Many doctors consider Polymyalgia Rheumatica (PMR) to be one of the most widespread inflammatory diseases in the United States. The exact cause of PMR is still not known, but research has indicated that both genetic and environmental factors may be involved.
Polymyalgia Rheumatica can be recognized by its characteristic symptoms; however, it can also be hard to diagnose or to differentiate from many other common inflammatory diseases. Inflammatory arthritis (IR), is a group of diseases that include chronic inflammation and stiffness. This is due to a variety of causes, including infection, injury, trauma, or tissue injury.
As with Polymyalgia Rheumatica, Inflammatory arthritis can occur at any age
This is usually characterized by
- Redness, and
- Mobility limitations in joint and soft tissue
Polymyalgia Rheumatica (PMR) occurs more frequently in middle-aged adults. It is typically diagnosed in individuals who experience stiffness, inflammation, and pain in their joints and the surrounding tissues. Polymyalgia Rheumatica usually begins to show up in the late 20s or early 30s, and is sometimes referred to as “middle-age arthritis.”
It often affects the elderly, although it can occur in young adults and in children. The majority of people diagnosed with Polymyalgia Rheumatica are between the ages of fifty and seventy. Inflammatory arthritis commonly leads to pain, swelling, redness, and mobility limitations in the joints and the surrounding tissues.
Symptoms of Polymyalgia Rheumatica
In some cases, symptoms are so severe that a person may need to have their entire body immobilized. Polymyopathy is a term used to describe a range of inflammatory diseases including Polymyalgia Rheumatica and several others. Polymyopathy can cause many similar symptoms, including pain, swelling, redness, and stiffness.
The most common symptoms are
- Inflammation, and
- Swelling in the affected joints and soft tissue
- In addition to pain and tenderness in muscles
There is currently no evidence that shows whether or not Polymyopathy is caused by rheumatoid arthritis. There is strong evidence that rheumatoid arthritis and Polymyopathy co-exist. Polymyopathy is most common among individuals who have an inherited susceptibility to rheumatoid arthritis and is not apparent in individuals without this predisposition.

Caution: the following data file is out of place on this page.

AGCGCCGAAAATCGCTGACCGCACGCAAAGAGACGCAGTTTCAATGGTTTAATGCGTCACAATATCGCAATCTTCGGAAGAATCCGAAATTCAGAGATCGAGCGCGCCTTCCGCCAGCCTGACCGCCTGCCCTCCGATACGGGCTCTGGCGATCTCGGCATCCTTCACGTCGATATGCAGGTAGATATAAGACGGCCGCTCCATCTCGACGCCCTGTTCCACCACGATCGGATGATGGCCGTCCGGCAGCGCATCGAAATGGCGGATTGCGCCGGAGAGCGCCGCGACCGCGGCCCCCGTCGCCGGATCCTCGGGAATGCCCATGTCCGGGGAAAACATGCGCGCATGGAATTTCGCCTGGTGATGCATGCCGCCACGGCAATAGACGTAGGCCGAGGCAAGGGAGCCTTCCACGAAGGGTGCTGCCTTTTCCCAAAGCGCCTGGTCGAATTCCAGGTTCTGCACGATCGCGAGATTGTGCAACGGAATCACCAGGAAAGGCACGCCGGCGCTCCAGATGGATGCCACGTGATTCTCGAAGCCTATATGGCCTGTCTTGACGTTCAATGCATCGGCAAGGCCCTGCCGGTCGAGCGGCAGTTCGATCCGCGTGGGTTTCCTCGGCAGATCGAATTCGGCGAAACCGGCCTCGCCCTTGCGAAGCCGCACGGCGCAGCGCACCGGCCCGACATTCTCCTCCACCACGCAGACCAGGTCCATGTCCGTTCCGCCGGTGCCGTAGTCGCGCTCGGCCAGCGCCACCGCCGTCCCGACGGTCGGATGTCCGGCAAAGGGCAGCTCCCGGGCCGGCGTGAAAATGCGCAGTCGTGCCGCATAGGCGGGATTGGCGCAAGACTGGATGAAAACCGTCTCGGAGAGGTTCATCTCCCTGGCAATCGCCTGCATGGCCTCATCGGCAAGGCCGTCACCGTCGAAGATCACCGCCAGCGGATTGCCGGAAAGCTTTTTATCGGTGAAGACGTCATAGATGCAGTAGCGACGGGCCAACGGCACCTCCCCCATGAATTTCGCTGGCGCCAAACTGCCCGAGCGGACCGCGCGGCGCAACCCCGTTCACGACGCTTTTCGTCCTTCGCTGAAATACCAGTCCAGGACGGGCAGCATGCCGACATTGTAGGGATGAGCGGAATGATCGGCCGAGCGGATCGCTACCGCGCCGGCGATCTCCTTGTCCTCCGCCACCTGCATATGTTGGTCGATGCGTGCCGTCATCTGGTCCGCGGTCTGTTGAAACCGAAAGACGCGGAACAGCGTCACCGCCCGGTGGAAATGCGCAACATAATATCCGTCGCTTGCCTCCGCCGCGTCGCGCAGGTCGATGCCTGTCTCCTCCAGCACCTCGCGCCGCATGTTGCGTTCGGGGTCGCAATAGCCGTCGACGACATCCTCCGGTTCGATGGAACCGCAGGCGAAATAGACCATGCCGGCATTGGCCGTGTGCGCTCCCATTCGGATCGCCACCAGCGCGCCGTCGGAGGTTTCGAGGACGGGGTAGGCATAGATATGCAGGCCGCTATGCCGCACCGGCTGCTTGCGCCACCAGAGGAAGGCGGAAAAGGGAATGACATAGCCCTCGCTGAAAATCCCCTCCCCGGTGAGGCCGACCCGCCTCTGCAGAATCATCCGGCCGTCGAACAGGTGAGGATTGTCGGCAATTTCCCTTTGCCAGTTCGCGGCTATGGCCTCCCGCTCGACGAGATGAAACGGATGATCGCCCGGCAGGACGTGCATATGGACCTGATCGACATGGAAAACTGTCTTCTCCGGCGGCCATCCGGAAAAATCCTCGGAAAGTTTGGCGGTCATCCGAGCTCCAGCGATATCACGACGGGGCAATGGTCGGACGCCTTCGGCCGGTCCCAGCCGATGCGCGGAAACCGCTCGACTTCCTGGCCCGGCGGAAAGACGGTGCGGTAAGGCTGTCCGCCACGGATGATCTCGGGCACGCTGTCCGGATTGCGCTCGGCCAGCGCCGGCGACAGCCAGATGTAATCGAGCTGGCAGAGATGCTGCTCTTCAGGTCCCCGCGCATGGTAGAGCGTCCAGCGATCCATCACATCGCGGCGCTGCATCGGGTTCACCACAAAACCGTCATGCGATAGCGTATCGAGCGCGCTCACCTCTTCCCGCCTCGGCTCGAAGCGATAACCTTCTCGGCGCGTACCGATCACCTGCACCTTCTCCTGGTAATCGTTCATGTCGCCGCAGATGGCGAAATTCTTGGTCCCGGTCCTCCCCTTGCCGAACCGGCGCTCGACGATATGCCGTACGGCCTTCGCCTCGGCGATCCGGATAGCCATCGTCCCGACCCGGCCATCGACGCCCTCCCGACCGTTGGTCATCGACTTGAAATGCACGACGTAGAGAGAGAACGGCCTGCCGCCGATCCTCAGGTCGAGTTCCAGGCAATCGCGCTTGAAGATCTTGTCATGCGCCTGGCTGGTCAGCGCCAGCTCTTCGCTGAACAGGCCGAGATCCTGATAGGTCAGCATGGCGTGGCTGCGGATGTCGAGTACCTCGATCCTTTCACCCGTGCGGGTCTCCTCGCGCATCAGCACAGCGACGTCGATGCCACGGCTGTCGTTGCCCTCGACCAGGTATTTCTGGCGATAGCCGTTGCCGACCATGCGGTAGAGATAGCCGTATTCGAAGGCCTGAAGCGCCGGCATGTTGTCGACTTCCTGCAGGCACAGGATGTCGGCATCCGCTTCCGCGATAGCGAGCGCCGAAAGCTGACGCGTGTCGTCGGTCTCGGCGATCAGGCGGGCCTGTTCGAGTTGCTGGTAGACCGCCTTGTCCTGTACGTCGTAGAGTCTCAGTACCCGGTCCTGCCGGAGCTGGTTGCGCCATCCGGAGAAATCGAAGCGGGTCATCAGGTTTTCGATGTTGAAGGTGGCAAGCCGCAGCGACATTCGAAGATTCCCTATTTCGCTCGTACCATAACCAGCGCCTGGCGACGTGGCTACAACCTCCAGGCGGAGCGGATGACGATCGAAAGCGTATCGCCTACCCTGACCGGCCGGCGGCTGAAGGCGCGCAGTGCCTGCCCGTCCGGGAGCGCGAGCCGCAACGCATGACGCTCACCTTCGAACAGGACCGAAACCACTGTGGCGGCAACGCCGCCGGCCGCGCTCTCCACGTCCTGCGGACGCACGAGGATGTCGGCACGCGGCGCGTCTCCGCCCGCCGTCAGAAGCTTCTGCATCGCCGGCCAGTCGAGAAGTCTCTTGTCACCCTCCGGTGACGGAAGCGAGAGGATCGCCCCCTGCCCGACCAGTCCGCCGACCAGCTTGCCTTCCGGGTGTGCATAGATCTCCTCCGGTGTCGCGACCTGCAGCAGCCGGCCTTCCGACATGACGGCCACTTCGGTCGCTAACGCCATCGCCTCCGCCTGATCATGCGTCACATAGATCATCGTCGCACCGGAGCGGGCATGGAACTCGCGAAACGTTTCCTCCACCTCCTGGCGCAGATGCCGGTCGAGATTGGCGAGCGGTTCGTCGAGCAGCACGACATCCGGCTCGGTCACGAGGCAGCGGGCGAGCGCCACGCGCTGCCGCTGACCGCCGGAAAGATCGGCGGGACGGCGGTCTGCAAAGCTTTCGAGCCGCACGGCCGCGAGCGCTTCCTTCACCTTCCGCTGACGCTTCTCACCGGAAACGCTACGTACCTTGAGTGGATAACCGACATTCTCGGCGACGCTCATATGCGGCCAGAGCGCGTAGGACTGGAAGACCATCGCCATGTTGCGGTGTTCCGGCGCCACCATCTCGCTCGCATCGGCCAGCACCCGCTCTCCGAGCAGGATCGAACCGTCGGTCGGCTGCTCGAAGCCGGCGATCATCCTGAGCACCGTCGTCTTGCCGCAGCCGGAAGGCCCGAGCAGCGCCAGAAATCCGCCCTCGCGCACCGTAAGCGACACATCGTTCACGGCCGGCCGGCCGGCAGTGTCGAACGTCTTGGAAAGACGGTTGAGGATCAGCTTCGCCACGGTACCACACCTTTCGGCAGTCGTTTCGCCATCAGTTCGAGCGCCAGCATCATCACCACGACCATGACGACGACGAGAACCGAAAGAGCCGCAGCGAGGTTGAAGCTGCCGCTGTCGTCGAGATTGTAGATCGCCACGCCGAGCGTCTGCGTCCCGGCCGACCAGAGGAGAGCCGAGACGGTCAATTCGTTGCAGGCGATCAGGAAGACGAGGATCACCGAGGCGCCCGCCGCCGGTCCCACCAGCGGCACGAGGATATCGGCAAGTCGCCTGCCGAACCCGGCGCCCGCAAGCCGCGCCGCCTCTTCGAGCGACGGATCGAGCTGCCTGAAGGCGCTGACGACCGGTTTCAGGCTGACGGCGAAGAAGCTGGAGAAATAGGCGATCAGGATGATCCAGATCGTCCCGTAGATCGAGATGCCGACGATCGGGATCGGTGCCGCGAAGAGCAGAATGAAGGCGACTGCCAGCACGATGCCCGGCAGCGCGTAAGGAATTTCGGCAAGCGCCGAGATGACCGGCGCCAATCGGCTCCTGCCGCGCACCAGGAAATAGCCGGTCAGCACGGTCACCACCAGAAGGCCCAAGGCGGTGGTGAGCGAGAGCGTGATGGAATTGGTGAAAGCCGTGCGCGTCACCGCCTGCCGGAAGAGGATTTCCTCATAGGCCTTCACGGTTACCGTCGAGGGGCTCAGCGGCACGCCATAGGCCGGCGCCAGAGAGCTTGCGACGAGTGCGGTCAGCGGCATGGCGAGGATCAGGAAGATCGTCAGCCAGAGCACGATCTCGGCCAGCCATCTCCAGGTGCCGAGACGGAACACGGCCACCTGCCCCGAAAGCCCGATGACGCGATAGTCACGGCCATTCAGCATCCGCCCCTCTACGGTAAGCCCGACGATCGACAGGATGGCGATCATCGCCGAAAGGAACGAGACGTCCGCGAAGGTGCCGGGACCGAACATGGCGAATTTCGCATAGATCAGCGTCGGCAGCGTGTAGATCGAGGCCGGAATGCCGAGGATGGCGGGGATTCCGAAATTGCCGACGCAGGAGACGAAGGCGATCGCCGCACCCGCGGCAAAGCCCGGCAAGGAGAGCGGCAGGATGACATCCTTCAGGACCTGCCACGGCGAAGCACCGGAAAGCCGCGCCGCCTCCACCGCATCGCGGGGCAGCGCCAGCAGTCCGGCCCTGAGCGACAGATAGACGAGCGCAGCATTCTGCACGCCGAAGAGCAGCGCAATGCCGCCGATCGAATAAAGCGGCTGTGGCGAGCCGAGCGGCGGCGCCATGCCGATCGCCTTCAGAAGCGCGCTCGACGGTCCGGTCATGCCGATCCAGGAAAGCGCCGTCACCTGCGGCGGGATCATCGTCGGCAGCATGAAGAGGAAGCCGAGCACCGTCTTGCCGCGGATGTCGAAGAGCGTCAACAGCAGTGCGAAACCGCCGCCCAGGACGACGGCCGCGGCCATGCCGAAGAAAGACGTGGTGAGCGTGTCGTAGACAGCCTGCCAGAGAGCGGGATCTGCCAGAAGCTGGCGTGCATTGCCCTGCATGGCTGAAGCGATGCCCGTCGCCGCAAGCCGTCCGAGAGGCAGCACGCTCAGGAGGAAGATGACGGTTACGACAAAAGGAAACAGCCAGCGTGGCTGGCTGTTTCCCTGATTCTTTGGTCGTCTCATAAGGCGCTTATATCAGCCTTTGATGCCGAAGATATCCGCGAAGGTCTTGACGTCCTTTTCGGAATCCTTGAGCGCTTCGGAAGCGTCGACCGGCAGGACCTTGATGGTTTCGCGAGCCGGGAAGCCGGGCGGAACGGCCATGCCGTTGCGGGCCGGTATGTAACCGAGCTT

While a hereditary component cannot be ruled out, there is no clear evidence that individuals without a family history of rheumatoid arthritis are more prone to developing Polymyopathy. It appears that a person’s likelihood of developing Polymyopathy may be increased if they have an inherited propensity toward inflammatory diseases such as rheumatoid arthritis, but that it is not passed down genetically.
What to do If you suspect that you may have inflammatory disease
It is important to see your doctor to determine if you have any of the following symptoms
- Unexplained pain in one or both joints of the hand or foot
- Pain or tenderness in the upper body
- Pain in the joints
- Stiffness in the muscles and stiffness in the bones
- Difficulty walking
- Increased muscle spasms
- Shortness of breath
- Increased urination
- Fever, or weight loss.
Other symptoms that may accompany Inflammatory Arthritis include
- Night sweats
- Night sweats
- Unexplained weight loss
- Urinating blood
- The uric acid buildup in your urine
- Night sweats
- Swollen ankles or feet
- A feeling like you are constantly running in place
- A persistent cough, and Read more about the Symptoms of Polymyalgia Rheumatica and Diagnosing Polymyalgia Rheumatica.
While not all of these symptoms are indicative of Polymyopathy, you should contact your doctor or health care provider if you experience any or all of these symptoms.
It is important to note that symptoms of Inflammatory Arthritis are very similar to those of rheumatoid arthritis, so it is important to see your doctor immediately if you have any of the above symptoms. A thorough medical evaluation will help your doctor determine if you are at risk for rheumatoid arthritis.
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